Nicolas Bougaïeff reframes familiar tropes for his own mind-expanding vision of body music. But peel back the layers of challenging textures, and there’s a hell of a lot more going on than first meets the ear.
Having two decades of musical know-how and a classical background under his belt hasn’t done Bougaïeff much harm. He began learning the violin aged seven, studying at the Conservatoire de musique du Québec à Montréal, before playing tenor and baritone sax in marching bands as a teenager. There’s no saxophone hidden in his music now, but there’s plenty of applied knowledge borrowed from contemporary modern classical techniques. Bougaïeff’s intention is to sing to the tune of optimism and commitment rather than nihilism and destruction. His music draws on the theories of French philosopher Jacques Attali, who attributes a prophetic role to musical structures in shaping social and political structures. It also takes inspiration from the musical techniques first proposed by Henry Cowell and Charles Ives and Elliott Carter, the latter known primarily for pioneering temporal experiments.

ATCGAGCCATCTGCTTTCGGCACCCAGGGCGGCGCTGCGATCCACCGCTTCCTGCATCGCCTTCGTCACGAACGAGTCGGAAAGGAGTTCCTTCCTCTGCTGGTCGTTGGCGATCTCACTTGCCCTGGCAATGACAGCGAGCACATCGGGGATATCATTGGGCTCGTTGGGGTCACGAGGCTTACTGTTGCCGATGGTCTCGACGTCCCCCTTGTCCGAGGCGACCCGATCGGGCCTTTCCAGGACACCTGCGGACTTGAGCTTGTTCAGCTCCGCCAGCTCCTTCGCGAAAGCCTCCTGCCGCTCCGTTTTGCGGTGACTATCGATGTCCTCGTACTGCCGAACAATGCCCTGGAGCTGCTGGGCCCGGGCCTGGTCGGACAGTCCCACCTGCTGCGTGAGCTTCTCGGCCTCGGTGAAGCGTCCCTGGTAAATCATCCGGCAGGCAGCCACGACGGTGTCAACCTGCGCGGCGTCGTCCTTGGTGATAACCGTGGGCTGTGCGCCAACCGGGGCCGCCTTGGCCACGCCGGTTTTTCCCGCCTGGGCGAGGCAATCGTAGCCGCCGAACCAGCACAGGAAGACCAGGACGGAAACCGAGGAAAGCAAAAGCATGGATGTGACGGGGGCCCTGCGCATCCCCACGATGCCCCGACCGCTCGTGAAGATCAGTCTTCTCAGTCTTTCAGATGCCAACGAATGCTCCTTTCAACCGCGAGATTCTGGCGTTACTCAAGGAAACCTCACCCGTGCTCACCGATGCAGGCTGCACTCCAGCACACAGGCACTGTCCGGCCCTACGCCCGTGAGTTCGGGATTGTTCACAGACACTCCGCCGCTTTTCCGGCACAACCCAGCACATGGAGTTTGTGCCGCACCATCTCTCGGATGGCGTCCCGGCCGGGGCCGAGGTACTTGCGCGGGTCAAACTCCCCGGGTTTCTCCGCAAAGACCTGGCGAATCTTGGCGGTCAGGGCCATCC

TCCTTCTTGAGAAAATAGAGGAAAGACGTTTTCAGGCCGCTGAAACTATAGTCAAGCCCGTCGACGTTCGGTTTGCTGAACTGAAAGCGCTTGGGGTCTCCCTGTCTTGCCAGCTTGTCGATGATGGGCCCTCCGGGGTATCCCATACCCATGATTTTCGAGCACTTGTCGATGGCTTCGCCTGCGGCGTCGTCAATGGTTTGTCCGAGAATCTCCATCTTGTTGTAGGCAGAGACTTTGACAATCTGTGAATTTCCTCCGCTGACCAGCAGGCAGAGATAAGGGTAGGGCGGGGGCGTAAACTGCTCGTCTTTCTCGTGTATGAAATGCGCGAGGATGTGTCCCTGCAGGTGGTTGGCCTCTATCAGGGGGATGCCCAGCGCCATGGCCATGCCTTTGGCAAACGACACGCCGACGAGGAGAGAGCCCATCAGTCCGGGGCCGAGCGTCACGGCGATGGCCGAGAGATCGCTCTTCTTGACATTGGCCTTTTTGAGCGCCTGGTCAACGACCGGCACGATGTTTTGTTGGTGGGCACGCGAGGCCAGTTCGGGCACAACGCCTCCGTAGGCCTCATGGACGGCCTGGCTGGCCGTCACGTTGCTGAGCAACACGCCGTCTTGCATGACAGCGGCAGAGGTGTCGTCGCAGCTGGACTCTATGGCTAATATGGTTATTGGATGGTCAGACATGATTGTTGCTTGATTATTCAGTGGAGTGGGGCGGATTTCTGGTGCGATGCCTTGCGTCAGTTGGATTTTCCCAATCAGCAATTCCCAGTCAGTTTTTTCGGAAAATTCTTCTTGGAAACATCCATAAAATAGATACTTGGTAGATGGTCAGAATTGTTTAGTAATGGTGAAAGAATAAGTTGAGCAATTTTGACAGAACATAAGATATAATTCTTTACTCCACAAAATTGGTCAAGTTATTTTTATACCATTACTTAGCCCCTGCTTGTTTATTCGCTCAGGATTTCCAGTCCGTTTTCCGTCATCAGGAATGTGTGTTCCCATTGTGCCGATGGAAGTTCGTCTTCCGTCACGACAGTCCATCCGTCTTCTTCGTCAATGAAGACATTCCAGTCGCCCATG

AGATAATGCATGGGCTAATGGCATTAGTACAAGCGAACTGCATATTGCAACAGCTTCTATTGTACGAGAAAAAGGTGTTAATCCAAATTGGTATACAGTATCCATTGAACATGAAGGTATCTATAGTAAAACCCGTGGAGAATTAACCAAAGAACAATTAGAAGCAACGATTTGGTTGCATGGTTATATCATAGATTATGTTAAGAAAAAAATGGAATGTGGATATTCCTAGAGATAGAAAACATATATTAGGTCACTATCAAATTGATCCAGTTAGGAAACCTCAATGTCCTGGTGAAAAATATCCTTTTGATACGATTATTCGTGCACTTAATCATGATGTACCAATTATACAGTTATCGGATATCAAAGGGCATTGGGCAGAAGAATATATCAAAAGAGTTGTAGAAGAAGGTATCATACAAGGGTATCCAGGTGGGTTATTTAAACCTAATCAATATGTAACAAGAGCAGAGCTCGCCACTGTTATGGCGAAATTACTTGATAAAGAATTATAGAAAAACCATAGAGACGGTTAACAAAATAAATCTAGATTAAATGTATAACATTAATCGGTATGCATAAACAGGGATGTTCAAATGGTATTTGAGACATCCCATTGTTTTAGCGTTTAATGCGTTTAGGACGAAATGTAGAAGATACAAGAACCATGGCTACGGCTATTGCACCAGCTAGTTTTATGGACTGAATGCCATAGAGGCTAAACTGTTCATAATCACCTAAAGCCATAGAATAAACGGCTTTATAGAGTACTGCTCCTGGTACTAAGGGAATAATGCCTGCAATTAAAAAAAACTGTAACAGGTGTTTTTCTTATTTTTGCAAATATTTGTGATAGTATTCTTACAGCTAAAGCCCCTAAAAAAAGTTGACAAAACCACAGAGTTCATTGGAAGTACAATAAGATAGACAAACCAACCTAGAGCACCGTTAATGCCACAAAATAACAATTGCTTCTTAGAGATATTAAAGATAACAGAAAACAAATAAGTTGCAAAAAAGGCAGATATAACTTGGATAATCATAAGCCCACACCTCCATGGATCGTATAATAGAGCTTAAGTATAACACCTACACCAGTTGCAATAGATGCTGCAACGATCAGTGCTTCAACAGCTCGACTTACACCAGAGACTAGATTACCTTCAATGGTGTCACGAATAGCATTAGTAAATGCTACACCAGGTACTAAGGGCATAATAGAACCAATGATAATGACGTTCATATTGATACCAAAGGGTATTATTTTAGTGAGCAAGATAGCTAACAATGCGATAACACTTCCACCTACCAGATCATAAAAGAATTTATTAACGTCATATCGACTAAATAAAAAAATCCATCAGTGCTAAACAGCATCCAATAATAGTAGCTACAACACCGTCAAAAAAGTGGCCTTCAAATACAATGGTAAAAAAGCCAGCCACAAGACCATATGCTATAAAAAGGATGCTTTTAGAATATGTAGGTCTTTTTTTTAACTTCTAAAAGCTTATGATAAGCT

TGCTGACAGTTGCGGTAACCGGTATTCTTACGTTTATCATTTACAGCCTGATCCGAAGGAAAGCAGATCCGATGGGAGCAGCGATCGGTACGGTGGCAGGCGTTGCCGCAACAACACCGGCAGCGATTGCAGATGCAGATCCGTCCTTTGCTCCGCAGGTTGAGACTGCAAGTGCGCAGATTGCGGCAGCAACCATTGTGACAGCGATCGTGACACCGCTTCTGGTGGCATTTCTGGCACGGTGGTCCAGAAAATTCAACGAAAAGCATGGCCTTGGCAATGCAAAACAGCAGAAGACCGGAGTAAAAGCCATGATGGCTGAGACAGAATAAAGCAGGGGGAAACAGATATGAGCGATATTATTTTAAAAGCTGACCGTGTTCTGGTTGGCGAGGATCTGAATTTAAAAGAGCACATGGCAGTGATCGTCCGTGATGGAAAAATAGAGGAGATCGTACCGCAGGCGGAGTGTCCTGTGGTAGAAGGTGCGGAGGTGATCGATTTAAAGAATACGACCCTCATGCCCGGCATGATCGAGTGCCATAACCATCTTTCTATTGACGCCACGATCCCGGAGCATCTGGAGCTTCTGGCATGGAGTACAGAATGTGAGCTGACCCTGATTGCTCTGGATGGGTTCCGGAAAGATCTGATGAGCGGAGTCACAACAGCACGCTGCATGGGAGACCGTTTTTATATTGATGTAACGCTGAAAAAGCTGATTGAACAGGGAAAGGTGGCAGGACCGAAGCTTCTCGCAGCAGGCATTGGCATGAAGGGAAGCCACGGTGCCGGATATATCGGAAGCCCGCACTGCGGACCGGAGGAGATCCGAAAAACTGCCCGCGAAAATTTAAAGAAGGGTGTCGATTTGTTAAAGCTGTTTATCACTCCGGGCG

A decades-long love of club music has compelled Bougaïeff to challenge conventional wisdom, delivering genre-busting Berghain sets that expertly blend French-Canadian hip-hop with Tchaikovsky, moody techno and ambient. Launching his debut record as a producer in 2013, the Movements EP with Max Cooper, Bougaïeff has since put out a string of singles on labels including minimal techno imprint Trapez. He released his first EP on novamute in 2017, Cognitive Resonance. Outside of music, Bougaïeff co-founded software company Liine with Richie Hawtin and others in 2010 and in 2018 engineered the Lemur app used by astronaut Alexander Gerst on the International Space Station in a live jam with Kraftwerk. From his teaching - he founded the Berlin Academy of Electronic Music - to writing his PhD thesis on minimal techno, Bougaïeff goes the extra mile with every project.